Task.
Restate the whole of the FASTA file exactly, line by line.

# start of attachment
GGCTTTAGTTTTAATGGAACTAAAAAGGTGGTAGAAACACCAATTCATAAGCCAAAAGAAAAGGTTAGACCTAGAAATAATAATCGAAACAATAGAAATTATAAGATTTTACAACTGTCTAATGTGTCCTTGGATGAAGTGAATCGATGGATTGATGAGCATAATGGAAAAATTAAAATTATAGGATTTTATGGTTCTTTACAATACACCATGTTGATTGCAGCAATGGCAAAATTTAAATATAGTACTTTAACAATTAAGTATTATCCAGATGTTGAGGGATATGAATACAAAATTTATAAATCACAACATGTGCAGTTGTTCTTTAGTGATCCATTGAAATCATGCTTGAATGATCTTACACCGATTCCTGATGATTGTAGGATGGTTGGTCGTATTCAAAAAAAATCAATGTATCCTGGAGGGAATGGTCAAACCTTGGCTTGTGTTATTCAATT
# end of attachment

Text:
GGCTTTAGTTTTAATGGAACTAAAAAGGTGGTAGAAACACCAATTCATAAGCCAAAAGAAAAGGTTAGACCTAGAAATAATAATCGAAACAATAGAAATTATAAGATTTTACAACTGTCTAATGTGTCCTTGGATGAAGTGAATCGATGGATTGATGAGCATAATGGAAAAATTAAAATTATAGGATTTTATGGTTCTTTACAATACACCATGTTGATTGCAGCAATGGCAAAATTTAAATATAGTACTTTAACAATTAAGTATTATCCAGATGTTGAGGGATATGAATACAAAATTTATAAATCACAACATGTGCAGTTGTTCTTTAGTGATCCATTGAAATCATGCTTGAATGATCTTACACCGATTCCTGATGATTGTAGGATGGTTGGTCGTATTCAAAAAAAATCAATGTATCCTGGAGGGAATGGTCAAACCTTGGCTTGTGTTATTCAATT